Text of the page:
cows. We should mention that the facilities were being used as soon as they
were completed. Each cow is producing an average of 10 liters per day. [Castro]
What type of grass are you sowing there? [Jordan] Well, we are using the guinea
grass; we also have the star grass and the pangola grass. [Castro] Which grass
is most resistant to drought in that area?  [Jordan] The guinea grass,
Commander. [Castro] The guinea grass? [Jordan] The guinea grass, even though
the star grass is emerging as a promising prospect at this time. [Castro] It is
said that it is more resistant to drought than the guinea grass, but well...
[Jordan] At present, it indeed stays much greener than.... [Castro,
interrupting] Have you taken into account the fact that there is not enough
rainfall in your area when you picked the type of grass to use? [Jordan] Yes,
of course. [Castro] Does that area get any water? [Jordan] Well, there we are
building a [canal] for the Gramal dam which will be approximately 12 km long.
In the future, it will be possible to use it for irrigating the areas for
fodder. We have approximately 12 caballerias earmarked for fodder in that area.

97.  [Jordan] According to our cattle program, we are scheduled to complete 273
cattle processing centers which include the 26 UFA's which are being built in
the province.

98.  [Castro, interrupting] Are they all new, or are they partially old
breeding centers you had before?

99.  [Jordan] No. Five UFA's had old breeding centers, those are located in the
area of...

100.  [Castro, interrupting] Almost all are new?

101.  [Jordan] Yes, almost all are new. There are 26, and 5 have old...

102.  [Castro, interrupting] How many breeding centers will you build next

103.  [Jordan] Well, Commander, we want to build two UFA's which equals 26
breeding centers. However, the plan only stipulates one UFA. We would like to
build two.

104.  [Castro] Who made up the plan?

105.  [Jordan] The directive [word indistinct]

106.  [Castro] Well, the directive [word indistinct] is sabotaging everything
we want to do. I will ask you something: What prevents you from building the
two UFA's?

107.  [Jordan] Well, right now...

108.  [Castro, interrupting] You have the men, machinery, and cranes. Why does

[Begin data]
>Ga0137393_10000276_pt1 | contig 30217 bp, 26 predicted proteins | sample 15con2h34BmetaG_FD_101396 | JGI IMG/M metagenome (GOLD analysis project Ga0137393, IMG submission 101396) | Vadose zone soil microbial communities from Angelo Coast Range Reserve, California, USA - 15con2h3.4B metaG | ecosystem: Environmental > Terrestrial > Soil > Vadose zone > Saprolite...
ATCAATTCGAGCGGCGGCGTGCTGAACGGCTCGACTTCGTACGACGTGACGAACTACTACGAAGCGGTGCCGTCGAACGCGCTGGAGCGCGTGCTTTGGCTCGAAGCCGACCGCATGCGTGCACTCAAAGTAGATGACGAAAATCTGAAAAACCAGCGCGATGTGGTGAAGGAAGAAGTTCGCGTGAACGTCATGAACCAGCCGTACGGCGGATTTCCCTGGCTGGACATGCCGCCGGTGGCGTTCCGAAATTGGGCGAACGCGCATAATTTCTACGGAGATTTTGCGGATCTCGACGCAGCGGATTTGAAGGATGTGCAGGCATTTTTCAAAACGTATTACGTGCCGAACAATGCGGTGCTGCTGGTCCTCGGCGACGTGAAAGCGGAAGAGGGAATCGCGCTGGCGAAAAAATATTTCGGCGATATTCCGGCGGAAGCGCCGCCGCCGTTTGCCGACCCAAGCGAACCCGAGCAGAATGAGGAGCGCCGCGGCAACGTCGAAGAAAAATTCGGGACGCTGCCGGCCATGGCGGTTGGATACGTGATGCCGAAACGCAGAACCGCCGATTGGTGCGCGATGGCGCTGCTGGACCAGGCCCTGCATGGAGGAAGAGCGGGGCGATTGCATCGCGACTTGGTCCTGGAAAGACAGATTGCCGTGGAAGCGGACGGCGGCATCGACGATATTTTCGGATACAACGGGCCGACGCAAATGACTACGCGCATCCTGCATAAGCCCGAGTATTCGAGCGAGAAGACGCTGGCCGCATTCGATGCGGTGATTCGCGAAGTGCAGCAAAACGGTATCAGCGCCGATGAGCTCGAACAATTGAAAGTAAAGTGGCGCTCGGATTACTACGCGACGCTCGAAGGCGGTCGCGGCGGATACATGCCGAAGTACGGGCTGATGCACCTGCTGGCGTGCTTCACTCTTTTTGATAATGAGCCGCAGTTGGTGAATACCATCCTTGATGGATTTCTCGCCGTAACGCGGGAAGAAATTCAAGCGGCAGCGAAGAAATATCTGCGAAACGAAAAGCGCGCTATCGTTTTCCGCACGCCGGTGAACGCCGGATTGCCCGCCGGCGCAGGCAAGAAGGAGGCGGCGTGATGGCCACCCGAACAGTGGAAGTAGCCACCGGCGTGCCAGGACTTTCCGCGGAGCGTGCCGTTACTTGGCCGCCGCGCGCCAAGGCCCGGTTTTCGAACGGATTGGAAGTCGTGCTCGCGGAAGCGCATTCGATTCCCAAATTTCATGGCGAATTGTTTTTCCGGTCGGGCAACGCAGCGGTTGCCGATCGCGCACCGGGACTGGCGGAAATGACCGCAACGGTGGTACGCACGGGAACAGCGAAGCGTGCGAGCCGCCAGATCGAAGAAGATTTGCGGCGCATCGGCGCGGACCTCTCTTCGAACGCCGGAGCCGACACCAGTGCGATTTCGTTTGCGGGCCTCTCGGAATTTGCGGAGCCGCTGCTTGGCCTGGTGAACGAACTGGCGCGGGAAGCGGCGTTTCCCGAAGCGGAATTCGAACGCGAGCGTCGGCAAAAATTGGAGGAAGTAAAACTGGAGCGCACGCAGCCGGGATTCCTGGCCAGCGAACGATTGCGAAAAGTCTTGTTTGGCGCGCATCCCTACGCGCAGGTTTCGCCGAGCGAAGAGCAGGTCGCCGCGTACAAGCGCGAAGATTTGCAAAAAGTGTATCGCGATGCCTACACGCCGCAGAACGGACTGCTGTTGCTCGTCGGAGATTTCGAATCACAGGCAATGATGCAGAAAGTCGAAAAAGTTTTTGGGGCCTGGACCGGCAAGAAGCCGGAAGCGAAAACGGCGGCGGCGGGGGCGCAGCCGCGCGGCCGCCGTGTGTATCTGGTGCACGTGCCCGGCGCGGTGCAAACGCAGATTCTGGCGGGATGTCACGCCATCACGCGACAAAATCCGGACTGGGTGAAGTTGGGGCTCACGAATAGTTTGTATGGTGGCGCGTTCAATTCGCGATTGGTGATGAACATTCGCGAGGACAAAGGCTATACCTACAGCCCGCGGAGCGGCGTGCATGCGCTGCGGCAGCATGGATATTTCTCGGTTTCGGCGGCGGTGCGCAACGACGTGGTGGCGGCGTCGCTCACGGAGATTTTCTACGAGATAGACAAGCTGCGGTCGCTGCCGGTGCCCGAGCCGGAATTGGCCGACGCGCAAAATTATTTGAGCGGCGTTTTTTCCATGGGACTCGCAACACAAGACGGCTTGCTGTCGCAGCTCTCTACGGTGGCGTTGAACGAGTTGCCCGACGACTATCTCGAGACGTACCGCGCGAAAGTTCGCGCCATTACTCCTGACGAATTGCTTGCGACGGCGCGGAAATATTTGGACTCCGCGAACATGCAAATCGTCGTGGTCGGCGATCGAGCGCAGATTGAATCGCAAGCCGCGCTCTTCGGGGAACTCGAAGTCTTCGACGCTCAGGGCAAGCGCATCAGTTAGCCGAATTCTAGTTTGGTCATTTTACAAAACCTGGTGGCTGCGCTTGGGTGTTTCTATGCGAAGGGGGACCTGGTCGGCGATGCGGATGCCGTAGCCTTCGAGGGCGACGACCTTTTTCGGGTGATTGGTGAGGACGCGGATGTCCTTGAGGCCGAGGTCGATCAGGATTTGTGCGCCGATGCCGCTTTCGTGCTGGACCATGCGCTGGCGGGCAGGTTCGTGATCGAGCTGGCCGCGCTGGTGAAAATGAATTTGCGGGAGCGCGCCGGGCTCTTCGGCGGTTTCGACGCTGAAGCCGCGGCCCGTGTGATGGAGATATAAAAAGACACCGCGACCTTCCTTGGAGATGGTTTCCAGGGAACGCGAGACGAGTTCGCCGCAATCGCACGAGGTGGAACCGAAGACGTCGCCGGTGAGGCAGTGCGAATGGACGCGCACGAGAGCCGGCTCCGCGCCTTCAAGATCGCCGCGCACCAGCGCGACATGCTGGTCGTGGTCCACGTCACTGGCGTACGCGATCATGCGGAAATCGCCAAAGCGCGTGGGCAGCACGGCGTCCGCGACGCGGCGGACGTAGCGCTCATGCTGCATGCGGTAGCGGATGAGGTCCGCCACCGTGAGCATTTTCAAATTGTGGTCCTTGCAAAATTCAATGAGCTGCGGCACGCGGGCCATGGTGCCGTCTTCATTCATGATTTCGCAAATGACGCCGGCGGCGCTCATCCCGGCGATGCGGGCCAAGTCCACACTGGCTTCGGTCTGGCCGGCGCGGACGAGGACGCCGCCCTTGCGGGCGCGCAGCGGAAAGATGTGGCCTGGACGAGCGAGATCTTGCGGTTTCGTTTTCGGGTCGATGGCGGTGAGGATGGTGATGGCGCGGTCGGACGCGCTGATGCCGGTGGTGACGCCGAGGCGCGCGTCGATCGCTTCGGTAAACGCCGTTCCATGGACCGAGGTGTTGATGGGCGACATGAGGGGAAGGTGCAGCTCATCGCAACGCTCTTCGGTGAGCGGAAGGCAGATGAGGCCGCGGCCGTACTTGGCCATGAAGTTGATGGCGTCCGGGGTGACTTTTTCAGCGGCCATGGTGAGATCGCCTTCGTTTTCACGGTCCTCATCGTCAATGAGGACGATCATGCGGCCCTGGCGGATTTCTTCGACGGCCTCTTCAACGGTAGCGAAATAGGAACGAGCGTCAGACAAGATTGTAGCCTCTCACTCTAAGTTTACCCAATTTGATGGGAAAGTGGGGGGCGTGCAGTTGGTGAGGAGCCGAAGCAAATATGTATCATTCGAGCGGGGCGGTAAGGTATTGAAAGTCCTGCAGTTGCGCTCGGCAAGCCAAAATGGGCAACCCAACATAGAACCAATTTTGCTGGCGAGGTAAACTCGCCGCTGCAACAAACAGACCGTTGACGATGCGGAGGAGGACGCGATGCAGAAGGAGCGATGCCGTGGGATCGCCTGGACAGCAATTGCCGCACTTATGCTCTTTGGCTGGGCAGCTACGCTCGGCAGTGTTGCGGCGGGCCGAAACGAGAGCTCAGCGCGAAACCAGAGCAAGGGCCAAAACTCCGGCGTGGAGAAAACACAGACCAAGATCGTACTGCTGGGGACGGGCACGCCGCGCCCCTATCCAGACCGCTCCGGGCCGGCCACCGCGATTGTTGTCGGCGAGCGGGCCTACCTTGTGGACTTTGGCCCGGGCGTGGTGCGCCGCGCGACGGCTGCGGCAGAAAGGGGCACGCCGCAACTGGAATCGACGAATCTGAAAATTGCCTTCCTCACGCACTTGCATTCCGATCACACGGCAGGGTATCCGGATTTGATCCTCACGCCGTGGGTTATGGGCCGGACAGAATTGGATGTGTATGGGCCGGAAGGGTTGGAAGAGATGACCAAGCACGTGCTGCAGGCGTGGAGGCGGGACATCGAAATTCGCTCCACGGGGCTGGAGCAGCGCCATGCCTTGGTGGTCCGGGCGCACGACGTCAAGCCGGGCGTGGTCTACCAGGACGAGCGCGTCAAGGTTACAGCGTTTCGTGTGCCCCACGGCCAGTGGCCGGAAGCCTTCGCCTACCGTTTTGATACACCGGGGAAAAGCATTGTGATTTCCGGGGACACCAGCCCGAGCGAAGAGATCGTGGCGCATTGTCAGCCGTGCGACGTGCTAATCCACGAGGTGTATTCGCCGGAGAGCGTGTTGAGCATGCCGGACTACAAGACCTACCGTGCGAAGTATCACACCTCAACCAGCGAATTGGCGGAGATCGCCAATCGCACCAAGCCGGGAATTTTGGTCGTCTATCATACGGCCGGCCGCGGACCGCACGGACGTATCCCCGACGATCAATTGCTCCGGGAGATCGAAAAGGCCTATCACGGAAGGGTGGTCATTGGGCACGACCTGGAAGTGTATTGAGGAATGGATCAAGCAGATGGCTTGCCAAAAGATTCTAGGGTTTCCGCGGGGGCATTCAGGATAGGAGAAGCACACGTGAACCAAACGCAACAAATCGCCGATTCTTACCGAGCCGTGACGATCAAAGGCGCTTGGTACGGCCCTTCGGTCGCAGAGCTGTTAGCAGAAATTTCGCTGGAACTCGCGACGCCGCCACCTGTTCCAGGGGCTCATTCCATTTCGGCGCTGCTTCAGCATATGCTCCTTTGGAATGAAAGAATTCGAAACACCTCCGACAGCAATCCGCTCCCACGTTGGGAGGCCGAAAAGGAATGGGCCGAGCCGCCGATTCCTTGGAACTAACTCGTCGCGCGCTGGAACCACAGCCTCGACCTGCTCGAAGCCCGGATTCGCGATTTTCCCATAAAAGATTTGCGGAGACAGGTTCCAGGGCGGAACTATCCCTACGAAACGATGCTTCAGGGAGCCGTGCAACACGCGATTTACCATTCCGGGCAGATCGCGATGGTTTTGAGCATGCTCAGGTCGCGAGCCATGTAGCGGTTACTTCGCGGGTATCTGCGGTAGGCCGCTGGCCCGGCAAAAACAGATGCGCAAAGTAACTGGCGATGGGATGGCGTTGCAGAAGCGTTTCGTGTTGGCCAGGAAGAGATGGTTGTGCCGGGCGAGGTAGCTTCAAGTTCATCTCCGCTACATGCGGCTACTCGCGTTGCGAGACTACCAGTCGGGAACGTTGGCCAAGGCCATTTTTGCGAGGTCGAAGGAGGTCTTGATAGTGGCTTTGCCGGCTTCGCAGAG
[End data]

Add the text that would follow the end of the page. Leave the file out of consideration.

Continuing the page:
the plan limit you? I would understand if the plan stipulated that it limits
something else, like a hospital, because it doesn't have the resources to buy
something or other. However, I do not understand why the plan prohibits you
from building two UFA's instead of one. The plan becomes a straight-jacket. I
would say that the six cattle areas, beginning with Camaguey which is the
largest, and followed by the ones in Las Tunas, Bayamo, Ciego de Avila, Sancti
Spiritus, and Pinar del Rio, should build as many cattle processing centers as
possible. So, where are the resources coming from that we need for those
mechanical milking machines?

109.  In 1989, we made a great effort to build 5,000 [word indistinct] and
plows. We must not have a shortage of [word indistinct] and plows to prepare
the land. I think that some of these things, such as the ones for food
production, should not be cut back at all. Our number one priority is to
produce food, as well as the production of sugarcane, because sugarcane is
food. Sugarcane is sugar and right now the situation is very critical.

110.  [Jordan] Right now, this year for example, we are producing 4,357 tons;
we are fulfilling the production plan.

111.  [Castro, interrupting] What are you talking about, eggs?  [Jordan] No, I
am talking about beef. As for the eggs, out of the 90 million that we were
supposed to produce this year, so far we have produced 80 million. We have
produced approximately 1O million less. What has basically affected this
production has been the quality of the fodder. Commander, we have finished
building the 34 poultry facilities that we had planned for this year. We are in
a position to build another 149 poultry facilities.  [Castro] How many eggs
will you produce next year?  [Jordan] Next year, 103 million eggs. [Castro] And
this year, you produced 90 million? [Jordan] 90 million.  [Castro] We plan to
produce 700 million more eggs. This is the plan we are implementing now. We
plan to produce 3.2 billion eggs annually, instead of 2.5 billion.  We plan to
reach this new production goal without obtaining additional feed. We plan to
produce it by feeding the hens a little zeolite which, although is not very